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Old 08-31-2012, 10:51 AM   #1
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FRONT END SHAPE vs MILEAGE

Does anyone have either good personal experience, or professional expertise that can answer whether the front end shape of a large Class A coach has any noticeable effect on fuel mileage?
My understanding is that the two factors that control wind resistance, and thereby mileage (let's not worry about hills and weight just now as it only adds unnecessary complication), are frontal area and speed. Despite this, a lot of designers, particularly back in the earlier days of large coaches, felt they had to angle the front of the coach to give it an aero-wedge look. Even in the more modern designs, manufacturers are going to a lot of trouble and expense to "round" the front of the vehicle.
Given the acceptance of all the protrusions: mirrors, awnings, steps and grab handles, air horns, spot lights, roof ACs and vents, TV antennas, satellite receivers, solar panels, etc.; not to mention towed vehicles (for good or ill), can a little slope or rounding on the front end of the Rig really make any difference? Or is it all about STYLE?
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Old 08-31-2012, 11:13 AM   #2
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On tablet right now, but, there is a NASA? test using a van that shows the best way to reduce air resistance of a square front is to round the front corners. Same test showed a partial boattail and enclosed undercarriage did even better.
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Old 08-31-2012, 11:52 AM   #3
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Hi and welcome to the forum.

It's a really good question. We love our Winnie, but I've never been crazy about their external styling lines as, until recently, IMO were very flat and boxy looking. I've often wondered if sleeker looking rigs like Monacos or the Fleetwood Revolution would get better mileage.

I'll be interested in the responses.

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Old 08-31-2012, 02:22 PM   #4
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I think most of the newer coaches with the rounded front ends would be sufficiently slippery and agree that best results would be from enclosing the underside and breaking the vacuum in the rear. But then what do I know

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Old 08-31-2012, 02:35 PM   #5
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The people with the most innovative "aero" design(s) at the moment are Rexhall. If a slippery body actually improves mpg then their designs should be studied.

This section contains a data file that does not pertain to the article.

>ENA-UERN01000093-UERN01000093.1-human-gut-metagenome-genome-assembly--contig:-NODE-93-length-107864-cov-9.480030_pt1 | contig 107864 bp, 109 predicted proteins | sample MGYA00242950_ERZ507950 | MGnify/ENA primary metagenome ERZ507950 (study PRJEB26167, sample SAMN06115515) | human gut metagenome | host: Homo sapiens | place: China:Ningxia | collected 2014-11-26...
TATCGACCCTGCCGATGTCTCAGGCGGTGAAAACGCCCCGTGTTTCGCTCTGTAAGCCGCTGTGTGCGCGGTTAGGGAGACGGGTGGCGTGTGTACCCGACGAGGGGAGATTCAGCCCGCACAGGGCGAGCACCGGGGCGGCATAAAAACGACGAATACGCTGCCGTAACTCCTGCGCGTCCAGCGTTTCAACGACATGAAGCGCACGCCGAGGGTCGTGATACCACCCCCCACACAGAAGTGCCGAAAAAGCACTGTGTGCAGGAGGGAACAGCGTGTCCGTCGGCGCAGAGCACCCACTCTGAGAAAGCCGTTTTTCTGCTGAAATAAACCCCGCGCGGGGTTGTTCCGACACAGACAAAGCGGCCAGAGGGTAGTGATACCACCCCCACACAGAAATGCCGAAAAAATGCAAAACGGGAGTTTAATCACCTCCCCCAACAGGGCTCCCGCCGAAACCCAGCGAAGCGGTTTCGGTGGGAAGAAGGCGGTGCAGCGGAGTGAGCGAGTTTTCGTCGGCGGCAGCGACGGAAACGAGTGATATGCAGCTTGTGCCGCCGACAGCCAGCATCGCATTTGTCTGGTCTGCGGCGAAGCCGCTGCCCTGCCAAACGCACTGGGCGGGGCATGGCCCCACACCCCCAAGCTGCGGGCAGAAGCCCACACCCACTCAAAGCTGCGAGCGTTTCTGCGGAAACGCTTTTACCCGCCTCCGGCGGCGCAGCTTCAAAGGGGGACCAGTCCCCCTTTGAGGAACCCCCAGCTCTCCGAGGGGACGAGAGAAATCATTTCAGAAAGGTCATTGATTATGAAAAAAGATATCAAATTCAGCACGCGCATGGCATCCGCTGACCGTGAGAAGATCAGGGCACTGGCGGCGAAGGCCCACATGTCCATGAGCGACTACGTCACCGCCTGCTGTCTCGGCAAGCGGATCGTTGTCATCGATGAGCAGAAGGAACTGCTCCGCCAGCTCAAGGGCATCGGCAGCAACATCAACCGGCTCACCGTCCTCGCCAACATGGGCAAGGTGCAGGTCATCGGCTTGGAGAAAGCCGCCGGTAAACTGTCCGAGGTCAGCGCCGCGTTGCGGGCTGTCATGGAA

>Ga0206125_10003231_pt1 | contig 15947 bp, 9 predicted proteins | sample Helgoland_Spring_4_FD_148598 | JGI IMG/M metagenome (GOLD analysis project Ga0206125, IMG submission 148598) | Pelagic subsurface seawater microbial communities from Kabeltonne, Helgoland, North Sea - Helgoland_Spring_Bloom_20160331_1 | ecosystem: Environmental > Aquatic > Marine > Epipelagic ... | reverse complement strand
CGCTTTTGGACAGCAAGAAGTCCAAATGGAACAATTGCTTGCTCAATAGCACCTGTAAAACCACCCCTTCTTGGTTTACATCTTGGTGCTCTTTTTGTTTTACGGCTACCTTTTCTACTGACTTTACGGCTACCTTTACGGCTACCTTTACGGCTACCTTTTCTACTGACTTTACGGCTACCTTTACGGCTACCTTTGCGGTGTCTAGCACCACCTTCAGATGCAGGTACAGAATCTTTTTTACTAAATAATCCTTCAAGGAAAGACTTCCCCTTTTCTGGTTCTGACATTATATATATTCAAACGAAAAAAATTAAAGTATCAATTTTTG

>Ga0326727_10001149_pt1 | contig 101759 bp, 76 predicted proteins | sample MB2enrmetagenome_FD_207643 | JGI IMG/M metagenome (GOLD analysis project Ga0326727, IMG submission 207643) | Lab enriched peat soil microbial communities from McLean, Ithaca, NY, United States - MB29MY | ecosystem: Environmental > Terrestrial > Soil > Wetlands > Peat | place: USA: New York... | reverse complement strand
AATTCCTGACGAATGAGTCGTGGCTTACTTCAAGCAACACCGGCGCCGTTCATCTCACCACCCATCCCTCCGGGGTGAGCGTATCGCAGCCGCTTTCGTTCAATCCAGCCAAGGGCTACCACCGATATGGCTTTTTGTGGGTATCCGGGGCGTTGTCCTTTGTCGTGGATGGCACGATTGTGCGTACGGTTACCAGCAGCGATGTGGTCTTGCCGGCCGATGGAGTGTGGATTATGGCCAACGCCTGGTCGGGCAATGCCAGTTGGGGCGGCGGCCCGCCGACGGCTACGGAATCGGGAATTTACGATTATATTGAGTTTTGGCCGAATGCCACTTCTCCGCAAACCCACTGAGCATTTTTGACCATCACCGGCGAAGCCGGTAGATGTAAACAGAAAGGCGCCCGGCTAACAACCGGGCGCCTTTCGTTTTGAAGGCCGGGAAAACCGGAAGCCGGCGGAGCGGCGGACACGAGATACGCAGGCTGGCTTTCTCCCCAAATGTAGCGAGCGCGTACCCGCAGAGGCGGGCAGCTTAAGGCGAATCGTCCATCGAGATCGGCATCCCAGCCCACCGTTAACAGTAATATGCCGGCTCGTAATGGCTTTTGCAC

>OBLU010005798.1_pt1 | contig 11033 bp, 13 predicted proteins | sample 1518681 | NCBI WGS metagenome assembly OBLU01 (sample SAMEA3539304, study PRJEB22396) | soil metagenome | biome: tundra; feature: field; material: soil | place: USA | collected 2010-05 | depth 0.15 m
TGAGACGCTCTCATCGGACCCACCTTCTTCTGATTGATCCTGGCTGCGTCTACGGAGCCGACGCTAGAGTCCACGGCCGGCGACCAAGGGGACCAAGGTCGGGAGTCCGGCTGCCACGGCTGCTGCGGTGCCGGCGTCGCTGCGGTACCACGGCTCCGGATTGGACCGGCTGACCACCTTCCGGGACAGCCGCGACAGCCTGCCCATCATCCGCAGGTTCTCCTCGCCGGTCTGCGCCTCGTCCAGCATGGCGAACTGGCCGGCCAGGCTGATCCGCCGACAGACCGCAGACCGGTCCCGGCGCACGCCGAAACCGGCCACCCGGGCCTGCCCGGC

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Old 08-31-2012, 03:03 PM   #6
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I would bet if you took a 10 ton Class A MH and retro fit it with 10 different front ends of your choosing, the diff in mpg might be 0.1. Certainly front end shape would be on the bottom of the list for me.
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Old 08-31-2012, 03:10 PM   #7
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We can say the west wind crossing S Dakota caused less milage when going into it that having it from the rear on another trip. I have no numbers, but you can certainly tell the engine was working harder into the wind than with it.
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Old 08-31-2012, 05:38 PM   #8
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Originally Posted by clyon51 View Post
I would bet if you took a 10 ton Class A MH and retro fit it with 10 different front ends of your choosing, the diff in mpg might be 0.1. Certainly front end shape would be on the bottom of the list for me.
Actually, more than that... I'll try to find the .pdf with the exact numbers, but heres a summary.

Quote:
During a decade spanning the 1970s and 1980s, Dryden researchers conducted tests to deter-mine the extent to which adjustments in the shape of trucks reduced aerodynamic drag and improved efficiency. During the investigation of truck aerodynamics, the techniques honed in flight research proved highly applicable.

During the tests, the vehicle's sides were fitted with felt tufts, or strings, that showed airflow. The investigators concluded that rounding the vertical corners front and rear reduced drag by 40 percent, yet decreased the vehicle's internal volume by only 1.3 percent. Rounding both the vertical and horizontal corners cut drag by 54 percent, while losing only three percent of internal volume.